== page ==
This is a crocheting in public story that takes place on a half empty tube from Covent Garden to Finsbury Park in the late afternoon. I have a scrap of a new project on the go with the yarn in the pocket of my laptop bag and the 3mm hook dipping and diving. It’s not a complex project but it’s been worked up and frogged a few times because, guess what, it’s my design and I’ve not been happy with it. Still I think it’s in final draft stage. (No no piccies yet. I’ll let you know when it’s done.)
So as I hook away happily I’m aware of the occasional glance from bored commuters but no extraordinary attention. As an aside, I find children and drunks to be the most likely to stare. Drunk men in particular become entirely fascinated with a woman’s hands as she crafts.
That is until an African gentleman of a certain age and no uncertain dress sense steps on and sits in the next seat but one. He gives me a big smile and leans in towards me.
“You are the best woman in the world.”
“I beg your pardon!”
“Because of this,” he indicates my crochet, “You are the best woman in the world! You don’t spend money, you entertain yourself, you can make things exactly to your own taste. Exactly! No going to the shops and getting something you don’t like you can make it just how you want.”
Now I had to have a chuckle to myself at the saving money part. My fibre addiction is not cheap. But he has a point on entertaining myself and making things exactly to my own taste. Well, if I wasn’t doing that then I wouldn’t just have frogged five times would I?
He seemed to realise that this was the part that struck the loudest chord with me and so he sat back and extended himself on this theme a little while. I could make things exactly how I want. Exactly. I mostly nodded and smiled and crocheted. When he paused for breath I asked whether he did any kind of craft.
“Ah yes…” He looked embarrassed. “I do… I do something like that.”
Well now that was intriguing. Also amusing that he should go from being so expansive to so retiring in an instant.
“Oh yes,” I asked innocently, “What do you do?”
Well, now, I was hoping he would be a secret knitter or spinner but sadly no. It was something at once more and less predictable.
“I bind books, you know?” I raised an eyebrow. Yes, I could see him slicing and sewing and gluing. He had that calm, steady-handed look. “Especially I bind Bibles.”
I tried not to wince at the expected onslaught of evangelism. Oh damn, that’s why he was chatting to a stranger on the tube, and I had given him the inroad he had been looking for like a hick!
“You know they bind them with loose pages and so I take them and I have found a way to bind them myself that I like. So when Jesus comes they will still be as good as new.”
“Ah..” I said thoughtfully. The book binding was interesting but if he was the preachy type I needed to stall him now.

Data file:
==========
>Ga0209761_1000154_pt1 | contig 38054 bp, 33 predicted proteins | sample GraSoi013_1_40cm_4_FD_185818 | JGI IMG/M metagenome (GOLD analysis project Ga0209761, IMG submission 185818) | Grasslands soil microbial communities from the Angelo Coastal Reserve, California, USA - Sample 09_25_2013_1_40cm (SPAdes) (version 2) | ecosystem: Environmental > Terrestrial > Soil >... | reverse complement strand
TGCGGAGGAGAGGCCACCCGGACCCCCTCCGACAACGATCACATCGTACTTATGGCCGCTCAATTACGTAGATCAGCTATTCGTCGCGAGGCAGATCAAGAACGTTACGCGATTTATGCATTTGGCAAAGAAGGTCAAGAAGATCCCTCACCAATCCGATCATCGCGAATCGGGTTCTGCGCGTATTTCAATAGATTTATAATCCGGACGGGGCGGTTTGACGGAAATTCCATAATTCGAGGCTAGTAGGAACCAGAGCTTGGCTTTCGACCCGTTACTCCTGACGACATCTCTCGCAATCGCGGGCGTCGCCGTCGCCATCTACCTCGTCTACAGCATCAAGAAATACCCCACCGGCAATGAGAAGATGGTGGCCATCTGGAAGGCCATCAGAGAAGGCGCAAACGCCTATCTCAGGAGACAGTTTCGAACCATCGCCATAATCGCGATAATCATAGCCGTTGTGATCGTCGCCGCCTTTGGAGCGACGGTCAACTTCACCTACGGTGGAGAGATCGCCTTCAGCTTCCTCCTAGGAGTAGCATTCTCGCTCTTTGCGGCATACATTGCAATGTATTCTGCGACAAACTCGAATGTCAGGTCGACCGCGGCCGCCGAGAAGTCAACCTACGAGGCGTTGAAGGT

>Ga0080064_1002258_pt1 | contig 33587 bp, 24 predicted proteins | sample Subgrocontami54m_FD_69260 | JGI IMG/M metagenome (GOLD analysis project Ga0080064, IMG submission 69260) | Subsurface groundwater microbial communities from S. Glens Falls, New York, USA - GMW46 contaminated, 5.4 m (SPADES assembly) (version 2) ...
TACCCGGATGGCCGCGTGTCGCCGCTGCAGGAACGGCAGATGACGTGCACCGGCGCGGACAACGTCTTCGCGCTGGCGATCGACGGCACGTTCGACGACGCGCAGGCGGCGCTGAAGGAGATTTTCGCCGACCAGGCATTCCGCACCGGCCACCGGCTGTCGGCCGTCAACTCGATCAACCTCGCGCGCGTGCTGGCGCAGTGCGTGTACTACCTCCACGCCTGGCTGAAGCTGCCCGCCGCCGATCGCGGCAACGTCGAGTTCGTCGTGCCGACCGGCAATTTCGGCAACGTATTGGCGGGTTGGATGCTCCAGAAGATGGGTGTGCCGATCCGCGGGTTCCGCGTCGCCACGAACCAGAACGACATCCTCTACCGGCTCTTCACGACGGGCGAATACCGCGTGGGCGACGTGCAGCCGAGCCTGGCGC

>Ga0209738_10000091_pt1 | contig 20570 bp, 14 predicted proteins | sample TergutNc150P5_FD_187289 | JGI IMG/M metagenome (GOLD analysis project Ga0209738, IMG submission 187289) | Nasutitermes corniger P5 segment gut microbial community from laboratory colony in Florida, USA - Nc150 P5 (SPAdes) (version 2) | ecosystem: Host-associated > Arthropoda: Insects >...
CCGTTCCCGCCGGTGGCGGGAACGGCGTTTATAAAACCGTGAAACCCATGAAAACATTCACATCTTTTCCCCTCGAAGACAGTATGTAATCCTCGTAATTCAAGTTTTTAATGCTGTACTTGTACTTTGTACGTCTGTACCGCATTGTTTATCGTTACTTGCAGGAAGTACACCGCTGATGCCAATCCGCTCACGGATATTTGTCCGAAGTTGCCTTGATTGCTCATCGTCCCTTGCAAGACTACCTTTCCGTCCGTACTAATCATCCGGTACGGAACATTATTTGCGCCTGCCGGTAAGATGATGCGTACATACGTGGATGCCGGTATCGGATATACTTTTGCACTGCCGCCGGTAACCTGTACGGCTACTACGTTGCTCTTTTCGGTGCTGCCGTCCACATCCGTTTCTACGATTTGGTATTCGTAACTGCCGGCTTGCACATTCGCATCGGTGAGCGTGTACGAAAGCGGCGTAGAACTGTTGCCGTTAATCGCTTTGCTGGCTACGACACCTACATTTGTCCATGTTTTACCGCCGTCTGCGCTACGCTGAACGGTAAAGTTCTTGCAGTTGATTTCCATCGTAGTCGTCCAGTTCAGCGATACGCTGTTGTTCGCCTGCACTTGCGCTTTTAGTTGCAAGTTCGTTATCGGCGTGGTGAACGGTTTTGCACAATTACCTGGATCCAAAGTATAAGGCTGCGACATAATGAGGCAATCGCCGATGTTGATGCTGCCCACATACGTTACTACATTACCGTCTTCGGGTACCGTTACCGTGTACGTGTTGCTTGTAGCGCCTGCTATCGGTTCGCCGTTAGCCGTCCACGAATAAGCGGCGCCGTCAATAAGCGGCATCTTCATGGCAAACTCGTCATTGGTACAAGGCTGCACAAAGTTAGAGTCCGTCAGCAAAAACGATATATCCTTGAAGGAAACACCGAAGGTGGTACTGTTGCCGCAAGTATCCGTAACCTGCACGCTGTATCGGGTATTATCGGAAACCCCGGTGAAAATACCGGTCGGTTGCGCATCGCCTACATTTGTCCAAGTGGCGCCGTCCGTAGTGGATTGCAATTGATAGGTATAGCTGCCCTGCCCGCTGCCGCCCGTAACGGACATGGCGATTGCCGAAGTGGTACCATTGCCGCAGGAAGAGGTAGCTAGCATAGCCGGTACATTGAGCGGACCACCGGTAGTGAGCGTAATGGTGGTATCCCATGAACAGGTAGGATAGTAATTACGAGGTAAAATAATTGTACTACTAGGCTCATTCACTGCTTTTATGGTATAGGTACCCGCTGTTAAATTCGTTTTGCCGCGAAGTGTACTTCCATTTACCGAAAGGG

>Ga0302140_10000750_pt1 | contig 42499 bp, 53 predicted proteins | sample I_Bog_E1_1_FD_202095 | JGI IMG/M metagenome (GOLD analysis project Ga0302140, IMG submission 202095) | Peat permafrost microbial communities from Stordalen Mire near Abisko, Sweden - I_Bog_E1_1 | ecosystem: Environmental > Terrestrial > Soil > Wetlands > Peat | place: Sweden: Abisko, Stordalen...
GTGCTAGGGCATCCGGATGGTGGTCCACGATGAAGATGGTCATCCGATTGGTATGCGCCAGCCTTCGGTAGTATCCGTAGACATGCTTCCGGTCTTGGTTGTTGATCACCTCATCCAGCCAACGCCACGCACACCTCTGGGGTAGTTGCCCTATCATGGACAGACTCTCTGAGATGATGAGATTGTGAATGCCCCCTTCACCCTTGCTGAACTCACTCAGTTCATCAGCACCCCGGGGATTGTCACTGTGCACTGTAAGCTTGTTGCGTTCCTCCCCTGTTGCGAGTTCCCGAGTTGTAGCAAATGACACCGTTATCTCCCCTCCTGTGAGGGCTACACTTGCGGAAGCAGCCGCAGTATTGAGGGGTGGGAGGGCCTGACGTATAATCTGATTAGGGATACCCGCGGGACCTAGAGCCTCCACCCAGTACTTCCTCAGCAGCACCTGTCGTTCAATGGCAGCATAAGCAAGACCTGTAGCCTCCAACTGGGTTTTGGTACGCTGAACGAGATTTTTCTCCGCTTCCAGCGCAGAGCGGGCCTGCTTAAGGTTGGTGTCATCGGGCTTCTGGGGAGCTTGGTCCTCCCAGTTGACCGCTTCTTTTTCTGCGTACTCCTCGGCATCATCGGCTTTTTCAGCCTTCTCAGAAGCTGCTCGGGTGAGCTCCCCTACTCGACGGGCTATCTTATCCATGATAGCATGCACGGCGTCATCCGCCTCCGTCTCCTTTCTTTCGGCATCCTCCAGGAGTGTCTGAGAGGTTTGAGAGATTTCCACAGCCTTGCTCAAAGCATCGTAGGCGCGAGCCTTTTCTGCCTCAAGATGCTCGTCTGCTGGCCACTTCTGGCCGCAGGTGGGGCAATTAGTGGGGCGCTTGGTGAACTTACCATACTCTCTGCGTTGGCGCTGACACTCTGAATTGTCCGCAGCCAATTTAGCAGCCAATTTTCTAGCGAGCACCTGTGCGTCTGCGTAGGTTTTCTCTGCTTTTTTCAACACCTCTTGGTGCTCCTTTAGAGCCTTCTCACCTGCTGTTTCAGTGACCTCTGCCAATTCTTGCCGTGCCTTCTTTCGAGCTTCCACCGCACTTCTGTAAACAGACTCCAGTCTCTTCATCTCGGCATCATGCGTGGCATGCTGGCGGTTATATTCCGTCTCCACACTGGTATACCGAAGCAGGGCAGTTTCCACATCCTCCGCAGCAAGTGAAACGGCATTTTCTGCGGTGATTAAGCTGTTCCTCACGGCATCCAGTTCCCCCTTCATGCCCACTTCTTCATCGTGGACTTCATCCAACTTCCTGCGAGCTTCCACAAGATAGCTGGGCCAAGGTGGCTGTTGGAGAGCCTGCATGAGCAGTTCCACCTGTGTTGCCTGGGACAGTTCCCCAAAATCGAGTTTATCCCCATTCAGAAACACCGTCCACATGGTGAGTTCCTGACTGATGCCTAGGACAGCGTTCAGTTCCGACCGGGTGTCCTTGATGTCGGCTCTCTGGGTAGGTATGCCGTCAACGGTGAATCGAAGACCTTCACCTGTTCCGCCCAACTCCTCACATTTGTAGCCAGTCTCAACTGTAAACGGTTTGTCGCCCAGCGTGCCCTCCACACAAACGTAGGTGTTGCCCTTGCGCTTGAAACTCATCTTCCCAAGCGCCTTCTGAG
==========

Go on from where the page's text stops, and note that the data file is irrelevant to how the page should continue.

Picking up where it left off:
But no, craft triumphs over faith. He looked again at my crochet.
“That is why this is good. You can do things just as you want. It is good to make things with your hands. Your husband…” he paused “Are you married?”
None of yours! My grumpy Londoner hackles rose. You’ve just been watching my hands. Did you notice a ring? These thoughts flashed through my mind and I dismissed them. I weighed him up a second. He was well-meaning and friendly and hadn’t stuck his faith down my throat.
“Nearly,” I lied. (What? I’m 32, I don’t need a lecture on marriage from a Christian stranger.)
“You tell your young man that because of this,” gestures at project again “You are the best woman in the world and will make a good wife. You can make things for yourself and for the children and you can teach the children and it will become a family business!”
I had to laugh at this. The idea of my telling any man that I am the best woman in the world and will make a good wife is… well… suffice to say I try to be a little more subtle in my approaches. Gasp! Maybe that’s why I’m 32 and unmarried! [WARNING: One or more statements in the last paragraph may contain irony.]
In addition I think any fella with any nous would look at yarn costs vs time taken to make any garments and come to the same conclusion I’ve come to about the business potential of crochet… That it’s a fine hobby. Still I laughed and said that my fella was sick of hearing about my craft. (That’s one reason why I have a blog, people!)
He smiled and explained that if I was ever stuck somewhere in the wilds I could spin fibre and still be useful with my work. I wryly murmured that I just needed to learn how to spin.
“Yes!” He agreed entirely, “In the developing world these skills, spinning and making clothes, are very important. That is why you are the best woman in the world”
Whatever my intellect was saying I couldn’t help smiling at this extraordinary assertion so casually repeated. Our conversation tailed off after this. He started to read and I carried on hooking until I got to my stop.
When I got off I wished him well. It was a friendly sort of conversation and for all it’s culture clashes I think revealed something of the goodwill that crafts generate. I truly hope his Bibles last him until Kingdom Come.